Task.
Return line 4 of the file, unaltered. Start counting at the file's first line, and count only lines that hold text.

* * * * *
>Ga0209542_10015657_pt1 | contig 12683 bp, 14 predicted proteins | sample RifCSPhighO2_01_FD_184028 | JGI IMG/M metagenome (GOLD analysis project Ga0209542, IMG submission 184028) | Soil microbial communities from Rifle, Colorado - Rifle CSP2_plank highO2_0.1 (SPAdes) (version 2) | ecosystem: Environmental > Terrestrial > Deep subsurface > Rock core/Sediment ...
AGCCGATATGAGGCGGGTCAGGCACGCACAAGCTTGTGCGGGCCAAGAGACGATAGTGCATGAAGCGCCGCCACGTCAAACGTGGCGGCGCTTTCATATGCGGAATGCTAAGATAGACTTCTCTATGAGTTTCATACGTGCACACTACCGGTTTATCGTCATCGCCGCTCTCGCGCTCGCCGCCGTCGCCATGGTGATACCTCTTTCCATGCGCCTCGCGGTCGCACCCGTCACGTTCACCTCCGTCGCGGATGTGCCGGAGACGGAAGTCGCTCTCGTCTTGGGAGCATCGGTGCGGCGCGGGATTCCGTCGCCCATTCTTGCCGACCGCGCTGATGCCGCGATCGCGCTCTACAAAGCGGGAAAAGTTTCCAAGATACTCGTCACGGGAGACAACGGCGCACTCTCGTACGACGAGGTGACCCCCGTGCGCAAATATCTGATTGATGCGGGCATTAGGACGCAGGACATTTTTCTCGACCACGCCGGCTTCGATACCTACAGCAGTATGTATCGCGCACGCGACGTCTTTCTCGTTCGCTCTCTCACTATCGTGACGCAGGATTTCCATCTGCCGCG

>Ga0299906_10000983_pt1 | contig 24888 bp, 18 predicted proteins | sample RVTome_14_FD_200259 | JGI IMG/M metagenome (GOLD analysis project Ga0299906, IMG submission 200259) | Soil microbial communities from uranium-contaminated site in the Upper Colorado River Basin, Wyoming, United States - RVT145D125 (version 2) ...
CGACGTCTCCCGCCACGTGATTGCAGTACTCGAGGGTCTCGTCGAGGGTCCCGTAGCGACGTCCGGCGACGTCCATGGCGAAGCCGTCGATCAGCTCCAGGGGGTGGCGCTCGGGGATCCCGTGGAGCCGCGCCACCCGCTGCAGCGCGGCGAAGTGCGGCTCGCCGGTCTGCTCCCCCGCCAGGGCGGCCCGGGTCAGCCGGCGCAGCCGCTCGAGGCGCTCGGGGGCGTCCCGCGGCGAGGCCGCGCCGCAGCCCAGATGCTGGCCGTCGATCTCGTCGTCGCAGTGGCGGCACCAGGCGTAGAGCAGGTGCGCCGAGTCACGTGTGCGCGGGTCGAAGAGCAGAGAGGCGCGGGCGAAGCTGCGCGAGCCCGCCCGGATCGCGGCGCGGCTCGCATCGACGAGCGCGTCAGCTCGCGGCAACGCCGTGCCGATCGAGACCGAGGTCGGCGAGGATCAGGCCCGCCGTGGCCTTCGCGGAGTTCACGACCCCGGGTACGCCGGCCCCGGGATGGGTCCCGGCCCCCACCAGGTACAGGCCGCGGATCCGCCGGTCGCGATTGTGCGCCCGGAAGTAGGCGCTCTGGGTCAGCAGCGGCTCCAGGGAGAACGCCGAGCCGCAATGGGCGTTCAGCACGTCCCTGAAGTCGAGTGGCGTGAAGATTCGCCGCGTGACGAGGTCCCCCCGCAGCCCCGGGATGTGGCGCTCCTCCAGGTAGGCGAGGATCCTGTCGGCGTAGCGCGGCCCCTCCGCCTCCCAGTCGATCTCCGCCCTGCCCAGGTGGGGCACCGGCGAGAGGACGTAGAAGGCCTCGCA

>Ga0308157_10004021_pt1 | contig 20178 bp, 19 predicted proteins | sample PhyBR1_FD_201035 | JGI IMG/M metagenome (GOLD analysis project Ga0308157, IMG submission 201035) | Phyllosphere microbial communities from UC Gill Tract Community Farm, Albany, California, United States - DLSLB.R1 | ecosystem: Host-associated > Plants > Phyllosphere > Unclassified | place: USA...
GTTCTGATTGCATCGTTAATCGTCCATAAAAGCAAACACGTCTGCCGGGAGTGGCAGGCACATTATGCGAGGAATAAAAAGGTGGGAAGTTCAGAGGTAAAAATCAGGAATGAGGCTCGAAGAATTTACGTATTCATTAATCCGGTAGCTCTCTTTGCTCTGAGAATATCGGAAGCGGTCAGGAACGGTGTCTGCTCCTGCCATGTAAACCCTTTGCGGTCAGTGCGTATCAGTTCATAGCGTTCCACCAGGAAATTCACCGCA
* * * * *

CGACGTCTCCCGCCACGTGATTGCAGTACTCGAGGGTCTCGTCGAGGGTCCCGTAGCGACGTCCGGCGACGTCCATGGCGAAGCCGTCGATCAGCTCCAGGGGGTGGCGCTCGGGGATCCCGTGGAGCCGCGCCACCCGCTGCAGCGCGGCGAAGTGCGGCTCGCCGGTCTGCTCCCCCGCCAGGGCGGCCCGGGTCAGCCGGCGCAGCCGCTCGAGGCGCTCGGGGGCGTCCCGCGGCGAGGCCGCGCCGCAGCCCAGATGCTGGCCGTCGATCTCGTCGTCGCAGTGGCGGCACCAGGCGTAGAGCAGGTGCGCCGAGTCACGTGTGCGCGGGTCGAAGAGCAGAGAGGCGCGGGCGAAGCTGCGCGAGCCCGCCCGGATCGCGGCGCGGCTCGCATCGACGAGCGCGTCAGCTCGCGGCAACGCCGTGCCGATCGAGACCGAGGTCGGCGAGGATCAGGCCCGCCGTGGCCTTCGCGGAGTTCACGACCCCGGGTACGCCGGCCCCGGGATGGGTCCCGGCCCCCACCAGGTACAGGCCGCGGATCCGCCGGTCGCGATTGTGCGCCCGGAAGTAGGCGCTCTGGGTCAGCAGCGGCTCCAGGGAGAACGCCGAGCCGCAATGGGCGTTCAGCACGTCCCTGAAGTCGAGTGGCGTGAAGATTCGCCGCGTGACGAGGTCCCCCCGCAGCCCCGGGATGTGGCGCTCCTCCAGGTAGGCGAGGATCCTGTCGGCGTAGCGCGGCCCCTCCGCCTCCCAGTCGATCTCCGCCCTGCCCAGGTGGGGCACCGGCGAGAGGACGTAGAAGGCCTCGCA